Oh, and there is a great scene in a diner, where Tone is trying to find out something from the woman at the counter, who has a snooty New York accent, and refuses to tell him anything. He calls her Millie, because that is the name on her blouse, but she says that the woman who used to work there had that badge, and she took it. She says, “My friends call me Jackie.” He addresses her by that name, and she says again, “MY FRIENDS call me Jackie.” He says, “What shall I call you?” “Miss Phipps.” He then says that he bets that she has a certain piece of information. She says, what do you want to bet? He says, $5, and he hands her the bill. She looks at for a minute, puts it away, and says, “You lose.” A great scene, one of the treats which sometimes come up in a noir. The actress was Roseanne Murphy, and the scene is written and played beautifully.

The bad guys include John Ireland, always menacing in that role, and a very brief appearance by Raymond Burr. The print is not good (the one I got when I bought it, was worse), and the soundtrack is not good. But the movie is lot of fun, it is well acted, there is a mystery, and 1940’s Los Angeles atmosphere. It is definitely worth a watch if it shows up on TV.

What a classic British mystery novel, or a well done late-’40’s American noir movie offers, is escape. to a different milieu, a different time. Any good book or movie can do that, but I think that mysteries, if well written, and populated with interesting characters, can be particularly appealing in that regard, a very welcome respite from the anger and agenda which we hear more than enough of as we try to keep abreast of current events.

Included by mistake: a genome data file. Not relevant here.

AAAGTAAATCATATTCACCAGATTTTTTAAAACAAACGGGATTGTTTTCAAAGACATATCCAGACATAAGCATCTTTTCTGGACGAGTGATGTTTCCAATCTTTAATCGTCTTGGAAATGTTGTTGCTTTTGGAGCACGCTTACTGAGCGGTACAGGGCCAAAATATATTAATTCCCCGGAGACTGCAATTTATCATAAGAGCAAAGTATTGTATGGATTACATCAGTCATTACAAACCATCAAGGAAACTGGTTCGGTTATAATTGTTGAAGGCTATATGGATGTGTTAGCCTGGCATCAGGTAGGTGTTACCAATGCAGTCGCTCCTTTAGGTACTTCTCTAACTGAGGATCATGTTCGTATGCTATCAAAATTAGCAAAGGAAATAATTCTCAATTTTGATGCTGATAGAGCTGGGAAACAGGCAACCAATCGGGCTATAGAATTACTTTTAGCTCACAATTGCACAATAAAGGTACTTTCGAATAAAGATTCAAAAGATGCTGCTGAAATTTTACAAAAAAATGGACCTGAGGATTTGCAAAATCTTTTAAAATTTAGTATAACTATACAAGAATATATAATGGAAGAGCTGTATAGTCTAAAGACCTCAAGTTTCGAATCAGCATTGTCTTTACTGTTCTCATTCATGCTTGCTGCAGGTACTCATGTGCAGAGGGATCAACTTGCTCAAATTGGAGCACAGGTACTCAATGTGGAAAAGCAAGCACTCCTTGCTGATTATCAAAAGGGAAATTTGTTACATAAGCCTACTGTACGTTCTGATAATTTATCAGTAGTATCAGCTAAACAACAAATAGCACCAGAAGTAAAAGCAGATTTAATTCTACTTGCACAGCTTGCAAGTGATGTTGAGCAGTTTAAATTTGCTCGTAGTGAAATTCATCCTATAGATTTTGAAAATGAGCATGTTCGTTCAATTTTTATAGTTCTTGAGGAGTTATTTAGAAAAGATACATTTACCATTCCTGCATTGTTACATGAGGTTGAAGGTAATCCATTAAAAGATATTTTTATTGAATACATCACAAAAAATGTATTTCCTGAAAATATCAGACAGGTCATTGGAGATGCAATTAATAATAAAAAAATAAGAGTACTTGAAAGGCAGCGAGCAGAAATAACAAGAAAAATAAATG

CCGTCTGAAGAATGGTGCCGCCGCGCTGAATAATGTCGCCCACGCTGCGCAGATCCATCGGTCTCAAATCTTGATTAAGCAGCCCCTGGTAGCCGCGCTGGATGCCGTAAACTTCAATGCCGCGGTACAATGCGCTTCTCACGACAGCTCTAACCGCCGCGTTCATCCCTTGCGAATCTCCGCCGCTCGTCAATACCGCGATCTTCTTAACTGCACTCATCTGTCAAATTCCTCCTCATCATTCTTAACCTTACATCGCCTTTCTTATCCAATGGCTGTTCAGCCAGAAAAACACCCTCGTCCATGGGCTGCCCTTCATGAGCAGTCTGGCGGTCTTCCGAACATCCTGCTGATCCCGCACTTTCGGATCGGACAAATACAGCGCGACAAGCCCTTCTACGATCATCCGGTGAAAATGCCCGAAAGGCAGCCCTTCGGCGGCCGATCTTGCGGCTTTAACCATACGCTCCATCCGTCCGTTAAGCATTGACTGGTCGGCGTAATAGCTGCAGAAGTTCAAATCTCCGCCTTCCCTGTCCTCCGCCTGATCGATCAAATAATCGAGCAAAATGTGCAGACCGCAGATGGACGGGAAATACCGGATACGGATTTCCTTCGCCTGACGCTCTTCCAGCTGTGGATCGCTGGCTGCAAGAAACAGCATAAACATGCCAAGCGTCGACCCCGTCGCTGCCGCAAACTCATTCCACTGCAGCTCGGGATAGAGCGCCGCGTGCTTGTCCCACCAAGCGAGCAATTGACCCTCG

“Pet Peeves”

I remember that when I was starting junior high school, the school paper sometimes had a column, “Pet Peeves.” I don’t remember what was in there, and it didn’t run very long. Maybe things like people not throwing their trash in the baskets, or running too fast down the halls. Maybe more general things. I remembered the column, though, and of course the phrase was not original, it seemed to be from that general period.

There are all sorts of things which I might put into that category. I think most people have those. One shouldn’t let oneself get too angry at them, because they are just part of the way things are. (But they shouldn’t be!) And technology, with its concomitant lessening of personal treatment and individuality, has accentuated this. So I could probably write a book on them, except that by the time the book came out, there would be other ones. I will just indulge myself a bit by listing a few, some of which you might find amusing, or sympathize with.

Companies which have sought to save money by having voice mail systems installed, the goal of which is to avoid having to hire people to answer the calls, and so route the caller to the internet, or frustration and hanging up You have a question about a bill, or how to handle some matter with the company; and whereas at one time in the past, you would get an actual person who might try to help, now you get the inevitable recording, which is usually probably what they call a bot.